10 tips for PCOS

TEN TIPS FOR PCOS

abdominal pain

1. Eat low Glycaemic Index (GI) carbohydrates such as vegetables and whole grains. It is very important for women with PCOS to completely avoid refined carbohydrates including sugar, white flour, whole wheat flour and products made from them eg. pasta, breads, desserts, soft drink and lollies).

2. Keep your blood sugar stable with a daily schedule of meals and snacks every three to five hours that includes some protein and good fats (for example some nuts or nut butter, seeds or seed butter, hardboiled egg, hummus dip). Protein foods take up to 5 hours to digest while carbohydrate foods digest within 30 minutes.

3. Eat at least five servings a day of vegetables including two of leafy greens

4. Have a daily serving of legumes like black beans or lentils.

5. Enjoy grass or pasture fed meat up to three times a week

6. Eat at least three daily servings of fruits like berries –which have a lower glycaemic impact

7. Limit or eliminate milk and dairy as these can aggravate the problem. If you do have dairy have only non-homogenized full fat milk

8. Pay careful attention to portion sizes in order to moderate glucose load and minimize insulin resistance

9. Add one or two tbsp of cinnamon on cereal each morning to help decrease insulin resistance.

10. Include prebiotic and probiotic foods which promote the growth of beneficial bacteria in the intestinal tract. Prebiotics are found in whole grains, onions, bananas, garlic, honey, leeks, artichokes and some fortified foods. Probiotic foods are found in fermented foods (sauerkraut, live culture yogurt, kim chi, miso).

In addition, get your heart rate up with at least 30 minutes of vigorous exercise every day. Studies have shown that exercise can reverse diabetes and improve insulin sensitivity as well as help with weight control.

Just losing five to ten percent of your body weight, if you are overweight, can restore your menstrual periods and reduce symptoms like facial hair and acne. However, it is important not to exercise too hard. Over exercise can deplete you and raise your testosterone levels. This is not the time to start your marathon training. Balance is the key!

Supplements to ask your practitioner about..

• Chlorophyll: reduces symptoms of hypoglycaemia without raising blood glucose level

• B vitamins, magnesium, alpha lipoeic acid and conjugated linoleic acid: improve insulin resistance

• N-acetylcysteine (NAC) – Regulates blood sugar and is a strong anti-oxidant

• Saw Palmento – blocks the production of DHT. A building block of testosterone.

• Bitter Melon and fenugreek – Regulate blood glucose

In addition to dietary therapy, exercise and life style changes, your practitioner may prescribe acupuncture and herbal formulas. Some promising studies have shown Chinese herbs to be more effective than Western medicine in stimulating ovulation.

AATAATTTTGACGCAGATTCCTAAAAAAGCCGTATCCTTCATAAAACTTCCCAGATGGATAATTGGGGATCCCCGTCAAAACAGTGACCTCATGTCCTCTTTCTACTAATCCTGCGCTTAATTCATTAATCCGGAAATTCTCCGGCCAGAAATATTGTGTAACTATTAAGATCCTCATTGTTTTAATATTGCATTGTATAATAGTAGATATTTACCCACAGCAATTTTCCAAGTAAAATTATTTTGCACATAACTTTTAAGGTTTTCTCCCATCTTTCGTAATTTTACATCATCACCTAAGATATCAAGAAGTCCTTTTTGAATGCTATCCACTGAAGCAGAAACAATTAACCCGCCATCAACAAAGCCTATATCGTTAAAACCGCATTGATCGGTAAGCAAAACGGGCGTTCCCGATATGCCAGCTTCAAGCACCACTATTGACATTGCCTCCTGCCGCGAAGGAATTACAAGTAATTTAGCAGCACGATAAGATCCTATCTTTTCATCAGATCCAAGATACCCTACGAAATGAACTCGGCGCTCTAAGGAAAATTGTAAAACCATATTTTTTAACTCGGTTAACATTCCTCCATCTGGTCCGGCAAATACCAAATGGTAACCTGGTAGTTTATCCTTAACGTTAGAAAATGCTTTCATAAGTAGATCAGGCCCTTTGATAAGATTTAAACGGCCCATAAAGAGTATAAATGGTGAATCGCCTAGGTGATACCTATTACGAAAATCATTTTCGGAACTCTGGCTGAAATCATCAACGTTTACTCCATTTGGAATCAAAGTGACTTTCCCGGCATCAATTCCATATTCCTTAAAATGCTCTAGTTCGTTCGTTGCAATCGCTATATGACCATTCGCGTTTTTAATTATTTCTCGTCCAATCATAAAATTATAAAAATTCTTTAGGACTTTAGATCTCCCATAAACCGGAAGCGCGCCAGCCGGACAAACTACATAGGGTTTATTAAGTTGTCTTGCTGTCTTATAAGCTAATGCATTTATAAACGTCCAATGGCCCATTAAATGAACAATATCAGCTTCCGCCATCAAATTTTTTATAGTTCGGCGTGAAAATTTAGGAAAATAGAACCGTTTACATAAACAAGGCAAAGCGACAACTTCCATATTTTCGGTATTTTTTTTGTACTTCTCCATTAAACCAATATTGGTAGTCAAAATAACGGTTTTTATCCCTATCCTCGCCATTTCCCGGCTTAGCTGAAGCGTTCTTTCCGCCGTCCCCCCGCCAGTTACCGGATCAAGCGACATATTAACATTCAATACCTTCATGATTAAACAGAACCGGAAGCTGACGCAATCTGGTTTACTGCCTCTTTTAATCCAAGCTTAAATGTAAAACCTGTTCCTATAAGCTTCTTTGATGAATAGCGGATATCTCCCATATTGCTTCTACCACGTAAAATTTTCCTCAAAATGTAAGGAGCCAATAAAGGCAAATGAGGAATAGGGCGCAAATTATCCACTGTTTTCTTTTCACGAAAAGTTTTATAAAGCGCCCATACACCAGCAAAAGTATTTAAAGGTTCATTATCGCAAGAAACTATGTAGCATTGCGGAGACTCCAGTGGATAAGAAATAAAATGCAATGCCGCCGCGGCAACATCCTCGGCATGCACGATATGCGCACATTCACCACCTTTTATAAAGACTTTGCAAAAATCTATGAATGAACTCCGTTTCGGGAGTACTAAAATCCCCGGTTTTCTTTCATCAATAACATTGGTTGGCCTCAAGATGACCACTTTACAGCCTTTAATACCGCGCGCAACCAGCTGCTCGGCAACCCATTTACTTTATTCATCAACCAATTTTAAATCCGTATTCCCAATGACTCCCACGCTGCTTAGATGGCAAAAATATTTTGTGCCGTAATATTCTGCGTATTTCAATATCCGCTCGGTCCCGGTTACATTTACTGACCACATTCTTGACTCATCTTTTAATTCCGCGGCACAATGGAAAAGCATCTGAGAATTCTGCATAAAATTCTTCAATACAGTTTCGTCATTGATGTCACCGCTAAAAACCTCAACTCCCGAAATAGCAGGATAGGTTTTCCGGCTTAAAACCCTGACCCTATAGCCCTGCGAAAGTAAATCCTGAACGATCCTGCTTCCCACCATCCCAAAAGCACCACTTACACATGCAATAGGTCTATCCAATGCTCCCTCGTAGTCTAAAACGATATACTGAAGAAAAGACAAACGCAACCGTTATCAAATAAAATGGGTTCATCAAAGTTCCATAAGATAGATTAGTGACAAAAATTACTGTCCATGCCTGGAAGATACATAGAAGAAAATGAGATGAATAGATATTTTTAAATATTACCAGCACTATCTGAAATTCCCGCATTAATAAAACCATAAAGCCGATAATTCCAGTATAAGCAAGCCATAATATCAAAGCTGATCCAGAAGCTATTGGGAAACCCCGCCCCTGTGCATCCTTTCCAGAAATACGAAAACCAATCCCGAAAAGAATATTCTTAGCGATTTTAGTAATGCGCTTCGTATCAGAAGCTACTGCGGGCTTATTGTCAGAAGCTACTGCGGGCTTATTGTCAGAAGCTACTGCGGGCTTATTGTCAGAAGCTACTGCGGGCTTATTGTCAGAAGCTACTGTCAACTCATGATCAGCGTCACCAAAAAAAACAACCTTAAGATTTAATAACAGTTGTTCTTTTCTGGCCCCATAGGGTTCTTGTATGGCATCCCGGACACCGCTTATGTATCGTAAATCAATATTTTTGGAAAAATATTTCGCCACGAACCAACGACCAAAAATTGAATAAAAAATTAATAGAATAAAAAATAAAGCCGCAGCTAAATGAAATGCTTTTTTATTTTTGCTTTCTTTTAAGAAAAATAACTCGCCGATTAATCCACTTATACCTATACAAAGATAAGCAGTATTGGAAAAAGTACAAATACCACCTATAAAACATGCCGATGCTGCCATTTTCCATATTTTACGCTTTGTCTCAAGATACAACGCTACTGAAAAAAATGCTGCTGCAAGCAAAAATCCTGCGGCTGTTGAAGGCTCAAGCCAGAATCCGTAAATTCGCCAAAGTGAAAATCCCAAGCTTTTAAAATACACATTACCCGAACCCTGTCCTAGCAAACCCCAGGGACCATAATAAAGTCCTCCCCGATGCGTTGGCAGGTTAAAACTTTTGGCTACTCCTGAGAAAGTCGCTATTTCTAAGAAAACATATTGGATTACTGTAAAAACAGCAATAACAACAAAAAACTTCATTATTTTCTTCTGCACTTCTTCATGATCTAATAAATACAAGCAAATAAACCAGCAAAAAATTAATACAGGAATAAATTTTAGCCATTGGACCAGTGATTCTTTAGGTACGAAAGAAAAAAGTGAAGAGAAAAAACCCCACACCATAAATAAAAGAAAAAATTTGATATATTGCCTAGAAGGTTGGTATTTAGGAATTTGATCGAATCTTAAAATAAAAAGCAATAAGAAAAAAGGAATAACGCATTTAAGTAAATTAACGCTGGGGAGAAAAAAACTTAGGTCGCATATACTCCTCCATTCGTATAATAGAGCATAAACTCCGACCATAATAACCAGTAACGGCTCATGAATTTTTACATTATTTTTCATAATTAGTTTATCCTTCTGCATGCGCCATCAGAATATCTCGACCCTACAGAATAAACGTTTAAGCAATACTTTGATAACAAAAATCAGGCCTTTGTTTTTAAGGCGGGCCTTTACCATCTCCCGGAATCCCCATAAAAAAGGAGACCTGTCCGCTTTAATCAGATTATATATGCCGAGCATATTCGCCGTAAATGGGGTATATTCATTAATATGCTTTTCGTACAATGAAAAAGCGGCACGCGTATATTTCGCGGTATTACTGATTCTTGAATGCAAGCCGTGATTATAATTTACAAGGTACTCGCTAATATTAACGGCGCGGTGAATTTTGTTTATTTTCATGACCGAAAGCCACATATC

After 2-3 months of treatment you should begin to notice signs of ovulation like increased mid-month vaginal discharge and elevated Basal Body Temperature (BBT). You may notice, if you have very long cycles, that ovulation comes earlier in the cycle indicating healthier egg production. As well your skin should clear up and your excess hair should diminish.

In general, lifestyle changes which include weight loss. insulin control and TCM treatment with herbs and acupuncture have proven to be very effective in the treatment of PCOS.

Written by Dr. Elaine Hickman

Elaine Hickman

B.H.Sc.TCM (Acupuncture), Cert.Cl.Ac. (Beijing)

Elaine has trained and worked in various settings, both in Australia and China.  She has over 20 years experience in treating many health problems.  Elaine loves to provide a health care experience for people that is respectful, effective, empowering and enjoyable.  Elaine’s acupuncture treatments are gentle, powerful, amazingly relaxing and incorporate Japanese & Chinese techniques, as well as Medical Qi Gong if appropriate.  Elaine has a particular interest in Gynaecology, Fertility, Obstetrics, Family Medicine, Wellness promotion and Mental Health.

Elaine is the Principal Practitioner at Freedom Chinese Medicine, managing a dedicated team of practitioners & staff, and supervises many TCM students in clinical training. Elaine is confident that you are in excellent hands with her practitioner team while she is currently on maternity leave.

 

REFERENCES
https://www.ncbi.nlm.nih.gov/pmc/articles/PMC3773899/

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